Altitude measurements

I used a Garmin GPS 64 to record altitudes during a recent hike along the the Vidourle river-mill circuit and compared the recordings to the theoretical altitudes obtained by generating the GPX with an online tool using the IGN basemaps. Here below is a comparison chart.

altitude comparisons
altitude comparisons

First, notice there is a growing lag between the peaks on the theoretical profile (green line) and the recording (red line) with the peaks on the recording occuring later then the peaks on the theoretical profile. This is normal, because we did not stick exactly to the theoretical track. At Montredon, we wandered around the site which added some distance to the recording that does not appear in the theoretical profile. (Note: We also climbed a bit higher than planned.)

However, there is still something strange going on. The recorded Garmin altitude, starting from around 3 km in, starts tracking progressively lower than the theoretical altitude. The Garmin data stabilises between 10 and 20 m altitude while in reality, no point on this circuit is below 20-25 m so the Garmin data is incorrect. Is this because the differences are within a margin of error for altitude measurements with a handheld device ? Maybe but if so, why is the tracking much closer for the first 3 km ?

WordPress mapping plugins

Orux Maps altimetric profile vs theoreticalThis site, built with WordPress, uses a couple plug-ins for mapping. They are Leaflet Map and WP-GPX-maps.

Leaflet Map

Leaflet map allows you to display a track on a map background. The plug-in allows for use of OSM maps via MapQuest. To use MapQuest you need to sign up for an API key from their website, and for modest use like this website, the API key should be free. However, I opted not to use Mapquest. This is France and France has the IGN (Institut National de l’Information Géographique et Forestière). This institute publishes folding paper maps at many scales and the 1:25000 scale maps are outstanding for hikers. It seems that every department in the country has a hiking trail plan and these trails are all marked on the IGN maps. One point of warning though. The paper versions are sometimes out of date. Continue reading “WordPress mapping plugins”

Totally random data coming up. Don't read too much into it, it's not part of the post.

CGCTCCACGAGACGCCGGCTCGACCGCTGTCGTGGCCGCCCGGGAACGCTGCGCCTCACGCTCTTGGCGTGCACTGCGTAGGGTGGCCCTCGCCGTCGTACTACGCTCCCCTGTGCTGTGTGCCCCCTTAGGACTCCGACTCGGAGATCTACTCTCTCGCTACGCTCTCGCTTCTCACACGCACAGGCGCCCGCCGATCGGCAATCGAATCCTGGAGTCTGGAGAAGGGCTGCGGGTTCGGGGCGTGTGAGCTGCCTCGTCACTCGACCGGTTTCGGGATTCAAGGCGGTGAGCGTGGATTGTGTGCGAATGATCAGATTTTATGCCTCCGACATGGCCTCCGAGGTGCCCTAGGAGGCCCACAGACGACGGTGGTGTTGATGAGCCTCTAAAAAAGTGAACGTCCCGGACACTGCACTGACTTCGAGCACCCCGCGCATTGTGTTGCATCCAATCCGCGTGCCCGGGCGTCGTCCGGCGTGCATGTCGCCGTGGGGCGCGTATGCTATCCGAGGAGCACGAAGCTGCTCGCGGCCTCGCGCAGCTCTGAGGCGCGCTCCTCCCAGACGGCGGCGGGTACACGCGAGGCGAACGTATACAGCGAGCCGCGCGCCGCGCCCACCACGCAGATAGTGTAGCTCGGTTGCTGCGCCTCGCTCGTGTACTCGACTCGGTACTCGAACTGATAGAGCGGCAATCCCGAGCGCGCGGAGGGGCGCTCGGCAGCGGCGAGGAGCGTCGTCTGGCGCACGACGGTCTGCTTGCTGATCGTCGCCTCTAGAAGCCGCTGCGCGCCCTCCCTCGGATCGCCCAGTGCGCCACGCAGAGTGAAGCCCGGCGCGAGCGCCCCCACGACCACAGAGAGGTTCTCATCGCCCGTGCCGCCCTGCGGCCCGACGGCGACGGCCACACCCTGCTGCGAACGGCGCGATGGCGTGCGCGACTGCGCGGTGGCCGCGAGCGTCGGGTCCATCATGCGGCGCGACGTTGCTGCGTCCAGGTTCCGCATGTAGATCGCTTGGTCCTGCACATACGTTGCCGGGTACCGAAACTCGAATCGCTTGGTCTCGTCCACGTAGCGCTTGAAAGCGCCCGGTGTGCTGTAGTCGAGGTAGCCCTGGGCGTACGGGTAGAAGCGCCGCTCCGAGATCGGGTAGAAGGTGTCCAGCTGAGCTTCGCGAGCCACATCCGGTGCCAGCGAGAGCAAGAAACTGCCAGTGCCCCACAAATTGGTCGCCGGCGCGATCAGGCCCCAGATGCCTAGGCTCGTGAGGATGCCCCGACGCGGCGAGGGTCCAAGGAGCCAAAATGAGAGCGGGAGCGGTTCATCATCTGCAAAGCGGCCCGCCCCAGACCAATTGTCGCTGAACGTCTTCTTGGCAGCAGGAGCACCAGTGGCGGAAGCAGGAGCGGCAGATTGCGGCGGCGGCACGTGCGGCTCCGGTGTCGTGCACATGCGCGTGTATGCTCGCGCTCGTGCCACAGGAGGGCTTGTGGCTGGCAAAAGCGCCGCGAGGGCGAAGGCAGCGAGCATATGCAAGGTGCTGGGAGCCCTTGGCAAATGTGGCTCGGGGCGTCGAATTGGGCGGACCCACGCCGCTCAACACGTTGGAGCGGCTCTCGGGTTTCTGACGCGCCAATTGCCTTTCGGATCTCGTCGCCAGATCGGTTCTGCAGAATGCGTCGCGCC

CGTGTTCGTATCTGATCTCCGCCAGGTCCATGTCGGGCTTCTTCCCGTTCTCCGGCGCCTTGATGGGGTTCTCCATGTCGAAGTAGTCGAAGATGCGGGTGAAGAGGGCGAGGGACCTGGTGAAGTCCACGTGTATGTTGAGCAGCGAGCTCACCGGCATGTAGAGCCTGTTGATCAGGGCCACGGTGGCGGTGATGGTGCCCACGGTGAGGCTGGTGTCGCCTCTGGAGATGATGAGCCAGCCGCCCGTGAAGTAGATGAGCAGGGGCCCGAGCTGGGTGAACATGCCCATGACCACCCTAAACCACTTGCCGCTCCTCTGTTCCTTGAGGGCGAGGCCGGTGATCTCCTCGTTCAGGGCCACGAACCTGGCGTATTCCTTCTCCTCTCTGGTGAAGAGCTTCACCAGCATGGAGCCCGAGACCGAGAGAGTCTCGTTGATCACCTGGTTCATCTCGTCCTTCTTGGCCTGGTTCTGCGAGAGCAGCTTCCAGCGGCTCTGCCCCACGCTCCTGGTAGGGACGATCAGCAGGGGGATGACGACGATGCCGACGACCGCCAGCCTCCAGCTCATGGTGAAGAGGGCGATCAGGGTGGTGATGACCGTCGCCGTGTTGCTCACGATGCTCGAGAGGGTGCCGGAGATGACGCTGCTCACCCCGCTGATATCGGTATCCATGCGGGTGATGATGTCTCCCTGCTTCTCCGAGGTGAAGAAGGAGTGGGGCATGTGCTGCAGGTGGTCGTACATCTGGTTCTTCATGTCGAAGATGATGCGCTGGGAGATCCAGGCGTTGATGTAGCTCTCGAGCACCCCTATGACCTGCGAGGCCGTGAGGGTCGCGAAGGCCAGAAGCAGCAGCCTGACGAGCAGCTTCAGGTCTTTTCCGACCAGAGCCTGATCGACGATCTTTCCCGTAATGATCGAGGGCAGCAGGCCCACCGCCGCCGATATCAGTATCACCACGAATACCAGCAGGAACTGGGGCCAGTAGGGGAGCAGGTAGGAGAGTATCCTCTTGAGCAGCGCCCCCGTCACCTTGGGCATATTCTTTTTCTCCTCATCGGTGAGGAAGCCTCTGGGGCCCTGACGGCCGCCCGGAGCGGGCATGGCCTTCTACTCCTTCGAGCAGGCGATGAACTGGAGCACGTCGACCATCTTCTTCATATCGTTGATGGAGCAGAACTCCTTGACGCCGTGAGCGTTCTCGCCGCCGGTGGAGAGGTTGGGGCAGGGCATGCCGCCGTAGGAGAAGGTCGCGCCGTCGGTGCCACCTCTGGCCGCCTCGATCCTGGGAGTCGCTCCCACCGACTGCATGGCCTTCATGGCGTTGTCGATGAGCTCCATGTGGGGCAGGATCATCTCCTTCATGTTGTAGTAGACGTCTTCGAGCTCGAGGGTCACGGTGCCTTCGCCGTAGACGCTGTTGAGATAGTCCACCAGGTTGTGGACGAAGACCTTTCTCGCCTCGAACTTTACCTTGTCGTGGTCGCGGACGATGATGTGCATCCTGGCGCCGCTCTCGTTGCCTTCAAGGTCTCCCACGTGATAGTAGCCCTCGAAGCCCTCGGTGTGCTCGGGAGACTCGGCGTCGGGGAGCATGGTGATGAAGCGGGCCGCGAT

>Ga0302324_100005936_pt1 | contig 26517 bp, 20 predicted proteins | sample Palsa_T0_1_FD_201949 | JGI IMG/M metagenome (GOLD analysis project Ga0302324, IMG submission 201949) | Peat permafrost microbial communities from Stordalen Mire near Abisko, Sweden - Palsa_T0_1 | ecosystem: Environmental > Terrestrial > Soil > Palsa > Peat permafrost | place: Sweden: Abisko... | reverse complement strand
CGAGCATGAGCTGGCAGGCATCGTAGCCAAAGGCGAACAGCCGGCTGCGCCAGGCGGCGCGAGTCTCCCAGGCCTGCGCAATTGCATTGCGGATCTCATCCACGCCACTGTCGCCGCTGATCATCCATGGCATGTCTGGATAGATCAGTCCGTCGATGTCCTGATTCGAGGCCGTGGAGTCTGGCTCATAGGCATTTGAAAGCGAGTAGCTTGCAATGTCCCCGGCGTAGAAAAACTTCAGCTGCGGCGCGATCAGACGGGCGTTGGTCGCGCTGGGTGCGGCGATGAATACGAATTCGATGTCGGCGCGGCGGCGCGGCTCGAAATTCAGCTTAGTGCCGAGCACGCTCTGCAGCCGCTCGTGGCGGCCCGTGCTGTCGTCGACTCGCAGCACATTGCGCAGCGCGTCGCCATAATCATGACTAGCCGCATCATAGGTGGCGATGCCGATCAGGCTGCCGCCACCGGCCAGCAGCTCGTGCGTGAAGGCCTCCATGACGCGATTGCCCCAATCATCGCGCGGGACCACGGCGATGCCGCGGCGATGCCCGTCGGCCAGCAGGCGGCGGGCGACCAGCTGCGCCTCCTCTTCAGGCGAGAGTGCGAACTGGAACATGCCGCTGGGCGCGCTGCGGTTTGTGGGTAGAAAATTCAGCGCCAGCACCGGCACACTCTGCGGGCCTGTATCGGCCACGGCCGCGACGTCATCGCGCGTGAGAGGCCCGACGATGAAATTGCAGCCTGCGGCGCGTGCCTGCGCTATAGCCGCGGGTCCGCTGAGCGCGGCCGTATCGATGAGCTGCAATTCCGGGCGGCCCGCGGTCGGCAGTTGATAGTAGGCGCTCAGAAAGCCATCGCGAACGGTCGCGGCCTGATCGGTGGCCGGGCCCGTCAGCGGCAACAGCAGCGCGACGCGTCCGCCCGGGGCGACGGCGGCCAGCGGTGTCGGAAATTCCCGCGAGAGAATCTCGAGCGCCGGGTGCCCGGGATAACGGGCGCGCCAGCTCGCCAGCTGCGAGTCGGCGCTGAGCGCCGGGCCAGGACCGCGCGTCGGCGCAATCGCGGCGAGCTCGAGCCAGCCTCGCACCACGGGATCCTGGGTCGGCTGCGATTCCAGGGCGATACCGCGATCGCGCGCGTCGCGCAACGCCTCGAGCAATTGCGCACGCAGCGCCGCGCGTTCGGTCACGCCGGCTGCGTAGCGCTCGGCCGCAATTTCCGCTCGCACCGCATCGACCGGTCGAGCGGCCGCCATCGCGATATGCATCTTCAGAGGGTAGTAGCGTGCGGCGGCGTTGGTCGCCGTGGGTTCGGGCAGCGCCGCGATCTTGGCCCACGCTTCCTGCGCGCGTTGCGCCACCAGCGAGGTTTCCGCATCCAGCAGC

GPS trackers and altitude

All hikes start from the iron cross of Gattigues
Any attempt to get a good fix on cumulative climbing using GPS devices (handhelds, or smartphones) is fraught with error. Anyone who has used these GPS tracking devices knows that, while longitude and latitude are quite accurate, the altitude measurements at any given point vary from accurate to completely off the mark. GPS chip quality, embedded software and various external factors affect these readings. Walking at the base of a steep limestone cliff will cut out half of the sky and half of the satellite readings. Walking through a wet forest under wet leafy trees degrades the signals too. And there might be times when military services move the geopositioned satellites to serve a military purpose thereby degrading consumer level accuracy. So in this article, I compare a couple different apps to the Garmin GPSMap 64s to see if there are any conclusions. Continue reading “GPS trackers and altitude”

The Garmin GPSMap 64s

Garmin GPSMap 64s
For 10 years I used the Garmin GPSmap60CSX. I used it with Garmin maps that had no altitude model and then migrated to the new altitude based maps. In south-central France, these maps were pretty accurate. The device was sturdy too, but I finally gave up on it when the clip holding the map chip in place broke and it was no longer easy to keep the chip in place under the batteries. A small piece of cardboard folded into an accordeon shape usually worked, but every time I changed the batteries, the chip came loose. It came loose if bumped while hiking too. This became a non starter after a while.

So I switched to a newer version – the 64s. What’s new with this one ? A new menu system that took time to get used to. A new desktop software package – Basecamp – that also took some time after giving up on Mapsource. The maps no longer transfer to the desktop, unless the device is tethered. There is a new compass that needs less calibration. The device seems to be more accurate and gets a faster fix on position possibly due to the use of both GPS and Glonass satellite clusters. There are new maps with a different rendering style in Basecamp – not better – just different.
Continue reading “The Garmin GPSMap 64s”